Reuters sends virtual reporter to Second Life
Reuters is opening a virtual news bureau in Second Life, a three-dimensional online world inhabited by hundreds of thousands of users and one of the world's most popular virtual economies.
The news service announced Monday that Reuters journalist Adam Pasick will take on the post of virtual bureau chief, reporting on Second Life's economy and business sector.
Starting Wednesday, Reuters will publish text, photo and video news from the outside world for Second Life members and news of Second Life for real-world readers.
Reuters is one of several real-world corporations that has a presence in the virtual world on the internet.
Organizations such as Harvard University, American Apparel Inc. and CNet.com are among those opening operations in Second Life, while musicians such as Duran Duran and Suzanne Vega have broadcast virtual concerts there using the world's lifelike animated characters.
The parallel universe was created in 2003 by San Francisco-based Philip Rosedale, chief executive officer of Linden Research Inc. It has more than 800,000 inhabitants, of whom more than 100 are earning a real-world, full-time living there, selling things like virtual land, clothes, jewelry, weaponry and pets or by offering virtual services, notably sex.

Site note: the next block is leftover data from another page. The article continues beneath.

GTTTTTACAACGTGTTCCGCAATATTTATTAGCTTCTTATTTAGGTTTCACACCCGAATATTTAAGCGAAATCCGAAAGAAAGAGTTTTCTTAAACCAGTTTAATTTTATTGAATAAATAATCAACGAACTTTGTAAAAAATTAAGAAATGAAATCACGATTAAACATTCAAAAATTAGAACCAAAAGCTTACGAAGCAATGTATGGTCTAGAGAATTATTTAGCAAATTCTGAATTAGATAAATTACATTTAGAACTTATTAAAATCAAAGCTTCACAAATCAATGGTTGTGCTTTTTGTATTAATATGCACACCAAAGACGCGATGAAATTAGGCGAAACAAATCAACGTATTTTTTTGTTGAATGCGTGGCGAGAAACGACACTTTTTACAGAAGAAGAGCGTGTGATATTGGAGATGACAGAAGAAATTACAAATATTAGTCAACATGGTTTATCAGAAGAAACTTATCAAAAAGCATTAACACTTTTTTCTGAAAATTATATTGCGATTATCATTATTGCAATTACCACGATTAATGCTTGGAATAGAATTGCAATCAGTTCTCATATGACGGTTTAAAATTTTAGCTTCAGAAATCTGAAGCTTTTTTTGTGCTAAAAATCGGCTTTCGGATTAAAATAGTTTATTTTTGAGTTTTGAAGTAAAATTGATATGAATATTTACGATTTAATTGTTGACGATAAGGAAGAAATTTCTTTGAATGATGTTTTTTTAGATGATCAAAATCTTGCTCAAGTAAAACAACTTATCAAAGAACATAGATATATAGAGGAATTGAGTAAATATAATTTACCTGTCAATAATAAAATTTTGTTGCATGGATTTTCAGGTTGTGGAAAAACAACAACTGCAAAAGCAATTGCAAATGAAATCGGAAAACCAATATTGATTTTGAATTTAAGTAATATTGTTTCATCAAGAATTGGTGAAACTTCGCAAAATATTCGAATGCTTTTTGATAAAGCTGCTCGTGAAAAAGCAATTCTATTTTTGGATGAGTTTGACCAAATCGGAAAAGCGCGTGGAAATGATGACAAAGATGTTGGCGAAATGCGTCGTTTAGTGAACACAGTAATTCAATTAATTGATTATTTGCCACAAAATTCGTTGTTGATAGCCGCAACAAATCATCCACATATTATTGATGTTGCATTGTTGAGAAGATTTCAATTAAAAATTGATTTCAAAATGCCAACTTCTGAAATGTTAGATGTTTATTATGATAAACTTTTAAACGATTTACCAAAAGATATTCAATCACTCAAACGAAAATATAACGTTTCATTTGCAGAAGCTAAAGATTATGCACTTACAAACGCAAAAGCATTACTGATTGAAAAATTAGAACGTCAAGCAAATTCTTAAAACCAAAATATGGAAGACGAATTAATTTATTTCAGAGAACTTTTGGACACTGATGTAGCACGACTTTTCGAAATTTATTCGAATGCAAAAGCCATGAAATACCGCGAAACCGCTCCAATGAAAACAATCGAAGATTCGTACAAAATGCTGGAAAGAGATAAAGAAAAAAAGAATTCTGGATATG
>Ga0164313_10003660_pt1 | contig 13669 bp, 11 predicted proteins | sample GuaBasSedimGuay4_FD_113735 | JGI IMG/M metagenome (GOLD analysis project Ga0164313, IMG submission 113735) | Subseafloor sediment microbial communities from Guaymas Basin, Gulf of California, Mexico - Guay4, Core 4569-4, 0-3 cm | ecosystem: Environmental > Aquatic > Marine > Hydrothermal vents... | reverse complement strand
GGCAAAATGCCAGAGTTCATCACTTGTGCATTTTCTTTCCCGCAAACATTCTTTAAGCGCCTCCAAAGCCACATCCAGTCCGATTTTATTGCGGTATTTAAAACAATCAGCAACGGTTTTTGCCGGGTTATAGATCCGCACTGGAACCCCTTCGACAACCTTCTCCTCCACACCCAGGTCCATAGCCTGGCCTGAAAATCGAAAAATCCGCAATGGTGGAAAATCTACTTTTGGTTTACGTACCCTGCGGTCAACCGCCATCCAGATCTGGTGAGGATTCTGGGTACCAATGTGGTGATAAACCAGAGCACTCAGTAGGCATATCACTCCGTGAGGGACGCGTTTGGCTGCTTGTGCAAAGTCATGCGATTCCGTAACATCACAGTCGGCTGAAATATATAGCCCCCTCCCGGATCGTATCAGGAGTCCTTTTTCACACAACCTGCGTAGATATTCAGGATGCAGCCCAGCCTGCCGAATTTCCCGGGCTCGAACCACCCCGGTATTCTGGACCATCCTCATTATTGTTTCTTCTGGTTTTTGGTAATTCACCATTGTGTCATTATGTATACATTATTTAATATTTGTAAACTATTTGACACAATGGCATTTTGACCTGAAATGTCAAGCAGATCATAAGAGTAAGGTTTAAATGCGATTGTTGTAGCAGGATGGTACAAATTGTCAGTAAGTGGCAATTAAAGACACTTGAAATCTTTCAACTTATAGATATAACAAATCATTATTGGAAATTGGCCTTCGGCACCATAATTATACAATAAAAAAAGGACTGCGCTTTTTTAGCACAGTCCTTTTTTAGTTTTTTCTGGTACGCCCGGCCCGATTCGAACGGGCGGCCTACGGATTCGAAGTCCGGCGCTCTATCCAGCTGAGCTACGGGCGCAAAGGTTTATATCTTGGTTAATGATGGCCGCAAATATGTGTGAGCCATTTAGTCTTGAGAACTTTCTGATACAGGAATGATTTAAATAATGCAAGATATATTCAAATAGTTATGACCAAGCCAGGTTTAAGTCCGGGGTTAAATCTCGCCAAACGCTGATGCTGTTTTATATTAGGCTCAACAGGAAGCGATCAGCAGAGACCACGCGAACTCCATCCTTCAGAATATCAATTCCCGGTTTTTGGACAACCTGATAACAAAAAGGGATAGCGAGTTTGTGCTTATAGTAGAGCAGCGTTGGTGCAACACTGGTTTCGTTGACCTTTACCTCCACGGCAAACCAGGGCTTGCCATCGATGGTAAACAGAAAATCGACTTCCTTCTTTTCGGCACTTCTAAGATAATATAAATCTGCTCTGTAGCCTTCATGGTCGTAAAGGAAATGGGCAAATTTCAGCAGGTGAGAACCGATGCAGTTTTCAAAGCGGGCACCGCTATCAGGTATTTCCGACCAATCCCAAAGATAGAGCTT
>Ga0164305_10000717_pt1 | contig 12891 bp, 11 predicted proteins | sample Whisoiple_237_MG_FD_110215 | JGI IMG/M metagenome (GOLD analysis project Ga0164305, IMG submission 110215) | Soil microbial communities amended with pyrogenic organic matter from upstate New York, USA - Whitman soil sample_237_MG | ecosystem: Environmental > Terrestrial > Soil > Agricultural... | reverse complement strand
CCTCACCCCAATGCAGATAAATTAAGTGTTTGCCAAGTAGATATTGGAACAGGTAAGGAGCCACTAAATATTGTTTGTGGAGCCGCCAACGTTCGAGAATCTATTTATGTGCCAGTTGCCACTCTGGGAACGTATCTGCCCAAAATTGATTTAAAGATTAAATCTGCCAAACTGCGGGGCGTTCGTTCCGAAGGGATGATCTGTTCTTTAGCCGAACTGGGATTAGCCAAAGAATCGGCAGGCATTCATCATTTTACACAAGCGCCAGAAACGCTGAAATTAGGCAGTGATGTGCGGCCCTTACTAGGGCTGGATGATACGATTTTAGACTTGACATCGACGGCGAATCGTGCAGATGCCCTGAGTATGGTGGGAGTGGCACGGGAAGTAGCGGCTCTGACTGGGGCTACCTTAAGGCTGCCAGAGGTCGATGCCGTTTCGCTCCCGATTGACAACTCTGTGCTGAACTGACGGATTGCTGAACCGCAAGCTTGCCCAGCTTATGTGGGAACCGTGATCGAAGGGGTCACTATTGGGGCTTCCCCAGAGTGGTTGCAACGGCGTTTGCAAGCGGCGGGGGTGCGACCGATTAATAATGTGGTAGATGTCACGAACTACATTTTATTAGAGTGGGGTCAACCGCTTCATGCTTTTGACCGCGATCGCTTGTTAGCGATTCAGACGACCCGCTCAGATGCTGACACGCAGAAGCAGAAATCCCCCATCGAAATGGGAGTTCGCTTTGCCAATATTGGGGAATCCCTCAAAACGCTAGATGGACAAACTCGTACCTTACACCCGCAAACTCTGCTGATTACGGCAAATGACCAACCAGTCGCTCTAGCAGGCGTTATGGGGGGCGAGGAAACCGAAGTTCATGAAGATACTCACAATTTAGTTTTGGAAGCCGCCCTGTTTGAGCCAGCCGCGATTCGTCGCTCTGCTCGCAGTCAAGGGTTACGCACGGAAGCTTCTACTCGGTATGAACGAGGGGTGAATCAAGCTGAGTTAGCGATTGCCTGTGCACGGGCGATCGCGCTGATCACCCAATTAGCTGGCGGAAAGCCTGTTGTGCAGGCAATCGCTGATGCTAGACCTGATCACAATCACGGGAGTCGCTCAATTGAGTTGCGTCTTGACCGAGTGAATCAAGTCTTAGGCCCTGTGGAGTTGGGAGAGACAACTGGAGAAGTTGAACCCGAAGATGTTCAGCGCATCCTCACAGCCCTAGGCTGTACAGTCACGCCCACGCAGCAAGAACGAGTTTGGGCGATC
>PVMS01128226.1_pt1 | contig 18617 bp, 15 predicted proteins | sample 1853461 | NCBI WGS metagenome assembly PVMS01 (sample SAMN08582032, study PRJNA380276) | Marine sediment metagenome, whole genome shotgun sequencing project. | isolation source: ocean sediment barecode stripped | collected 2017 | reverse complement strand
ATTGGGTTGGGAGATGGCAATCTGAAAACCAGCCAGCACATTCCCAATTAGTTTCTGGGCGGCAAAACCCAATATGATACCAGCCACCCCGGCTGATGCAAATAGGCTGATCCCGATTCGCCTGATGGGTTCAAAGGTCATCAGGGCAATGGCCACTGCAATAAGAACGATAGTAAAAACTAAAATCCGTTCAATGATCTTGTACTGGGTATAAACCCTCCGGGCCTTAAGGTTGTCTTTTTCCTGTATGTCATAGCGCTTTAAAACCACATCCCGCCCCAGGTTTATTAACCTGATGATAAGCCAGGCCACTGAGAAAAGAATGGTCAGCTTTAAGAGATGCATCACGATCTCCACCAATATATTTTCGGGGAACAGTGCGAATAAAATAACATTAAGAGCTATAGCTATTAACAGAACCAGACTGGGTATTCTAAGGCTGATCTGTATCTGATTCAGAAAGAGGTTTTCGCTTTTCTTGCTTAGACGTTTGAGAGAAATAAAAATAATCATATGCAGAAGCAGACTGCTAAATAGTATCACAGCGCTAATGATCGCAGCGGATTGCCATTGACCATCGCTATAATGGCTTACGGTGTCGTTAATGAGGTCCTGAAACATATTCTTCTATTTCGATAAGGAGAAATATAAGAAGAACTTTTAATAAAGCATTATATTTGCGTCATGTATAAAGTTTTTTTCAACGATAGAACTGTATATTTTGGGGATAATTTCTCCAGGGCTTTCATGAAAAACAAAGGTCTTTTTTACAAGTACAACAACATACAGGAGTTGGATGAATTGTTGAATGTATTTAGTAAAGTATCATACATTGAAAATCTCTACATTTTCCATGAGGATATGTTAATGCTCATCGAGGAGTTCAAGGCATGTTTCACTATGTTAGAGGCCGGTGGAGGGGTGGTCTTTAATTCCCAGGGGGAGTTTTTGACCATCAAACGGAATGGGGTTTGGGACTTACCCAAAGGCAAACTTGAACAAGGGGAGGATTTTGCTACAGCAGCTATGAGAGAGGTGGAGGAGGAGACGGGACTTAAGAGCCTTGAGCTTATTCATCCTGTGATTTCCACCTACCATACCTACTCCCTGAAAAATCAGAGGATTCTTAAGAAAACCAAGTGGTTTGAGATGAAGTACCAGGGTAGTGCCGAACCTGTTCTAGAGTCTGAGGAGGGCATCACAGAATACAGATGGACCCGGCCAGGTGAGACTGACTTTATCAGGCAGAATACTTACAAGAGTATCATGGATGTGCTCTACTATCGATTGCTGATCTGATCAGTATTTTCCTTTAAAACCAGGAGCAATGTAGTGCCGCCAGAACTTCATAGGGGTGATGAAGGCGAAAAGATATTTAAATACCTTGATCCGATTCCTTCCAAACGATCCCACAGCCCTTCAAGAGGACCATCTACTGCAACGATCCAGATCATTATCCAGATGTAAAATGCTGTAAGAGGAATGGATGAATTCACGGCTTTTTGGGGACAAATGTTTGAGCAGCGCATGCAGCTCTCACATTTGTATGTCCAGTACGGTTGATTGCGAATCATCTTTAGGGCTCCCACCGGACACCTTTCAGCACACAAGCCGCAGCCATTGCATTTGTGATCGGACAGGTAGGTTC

Making real money
Hundreds of thousands of real dollars change hands in Second Life daily. It would have an annual gross domestic product of about $150 million US if it were to stop growing today, according to the Associated Press.
While objects are bought and sold using Linden dollars, the Second Life currency, Linden dollars can be exchanged for U.S. dollars, so users can make real money.
Anshe Chung, an avatar, or animated character, created by Chinese-German businesswoman Ailin Graef, reportedly netted more than $100,000 last year trading and leasing land in desirable Second Life locations.
Pasick, a Reuters media correspondent based in London, will use an avatar called "Adam Reuters."
"As strange as it might seem, it's not that different from being a reporter in the real world," Pasick said in a news release. "Once you get used to it — it becomes very much like the job I have been doing for years."
Pasick said Reuters is not bending any editorial rules to operate in a world that blends fiction with reality.
"Being unbiased, being accurate, being fast, all the things that Reuters strives for, they hold true in just about any environment in which you would want to report the news," he said.
With files from the Associated Press